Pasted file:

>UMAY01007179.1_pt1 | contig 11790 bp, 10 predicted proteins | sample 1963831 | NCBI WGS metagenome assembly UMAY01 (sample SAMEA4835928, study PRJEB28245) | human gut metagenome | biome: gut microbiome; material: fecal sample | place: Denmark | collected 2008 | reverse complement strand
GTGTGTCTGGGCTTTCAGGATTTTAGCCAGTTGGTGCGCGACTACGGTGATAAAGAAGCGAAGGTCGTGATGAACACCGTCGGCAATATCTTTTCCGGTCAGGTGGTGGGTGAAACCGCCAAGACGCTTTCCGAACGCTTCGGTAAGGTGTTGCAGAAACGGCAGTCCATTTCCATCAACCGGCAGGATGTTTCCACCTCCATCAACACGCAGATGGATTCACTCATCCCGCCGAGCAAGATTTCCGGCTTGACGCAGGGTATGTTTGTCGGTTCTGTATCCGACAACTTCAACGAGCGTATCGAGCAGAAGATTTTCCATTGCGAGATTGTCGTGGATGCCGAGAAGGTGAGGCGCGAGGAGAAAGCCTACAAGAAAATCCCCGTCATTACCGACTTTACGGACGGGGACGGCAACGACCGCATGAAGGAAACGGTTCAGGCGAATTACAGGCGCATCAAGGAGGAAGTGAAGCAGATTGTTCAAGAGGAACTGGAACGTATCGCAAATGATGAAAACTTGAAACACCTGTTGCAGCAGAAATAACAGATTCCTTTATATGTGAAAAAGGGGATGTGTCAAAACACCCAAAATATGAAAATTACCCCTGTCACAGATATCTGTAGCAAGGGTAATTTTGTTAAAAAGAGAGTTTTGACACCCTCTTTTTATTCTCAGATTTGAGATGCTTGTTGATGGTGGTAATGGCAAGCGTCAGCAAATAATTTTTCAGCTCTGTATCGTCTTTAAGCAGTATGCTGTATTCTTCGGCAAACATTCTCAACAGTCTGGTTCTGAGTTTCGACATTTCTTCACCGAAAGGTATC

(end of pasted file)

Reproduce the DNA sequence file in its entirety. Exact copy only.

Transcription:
>UMAY01007179.1_pt1 | contig 11790 bp, 10 predicted proteins | sample 1963831 | NCBI WGS metagenome assembly UMAY01 (sample SAMEA4835928, study PRJEB28245) | human gut metagenome | biome: gut microbiome; material: fecal sample | place: Denmark | collected 2008 | reverse complement strand
GTGTGTCTGGGCTTTCAGGATTTTAGCCAGTTGGTGCGCGACTACGGTGATAAAGAAGCGAAGGTCGTGATGAACACCGTCGGCAATATCTTTTCCGGTCAGGTGGTGGGTGAAACCGCCAAGACGCTTTCCGAACGCTTCGGTAAGGTGTTGCAGAAACGGCAGTCCATTTCCATCAACCGGCAGGATGTTTCCACCTCCATCAACACGCAGATGGATTCACTCATCCCGCCGAGCAAGATTTCCGGCTTGACGCAGGGTATGTTTGTCGGTTCTGTATCCGACAACTTCAACGAGCGTATCGAGCAGAAGATTTTCCATTGCGAGATTGTCGTGGATGCCGAGAAGGTGAGGCGCGAGGAGAAAGCCTACAAGAAAATCCCCGTCATTACCGACTTTACGGACGGGGACGGCAACGACCGCATGAAGGAAACGGTTCAGGCGAATTACAGGCGCATCAAGGAGGAAGTGAAGCAGATTGTTCAAGAGGAACTGGAACGTATCGCAAATGATGAAAACTTGAAACACCTGTTGCAGCAGAAATAACAGATTCCTTTATATGTGAAAAAGGGGATGTGTCAAAACACCCAAAATATGAAAATTACCCCTGTCACAGATATCTGTAGCAAGGGTAATTTTGTTAAAAAGAGAGTTTTGACACCCTCTTTTTATTCTCAGATTTGAGATGCTTGTTGATGGTGGTAATGGCAAGCGTCAGCAAATAATTTTTCAGCTCTGTATCGTCTTTAAGCAGTATGCTGTATTCTTCGGCAAACATTCTCAACAGTCTGGTTCTGAGTTTCGACATTTCTTCACCGAAAGGTATC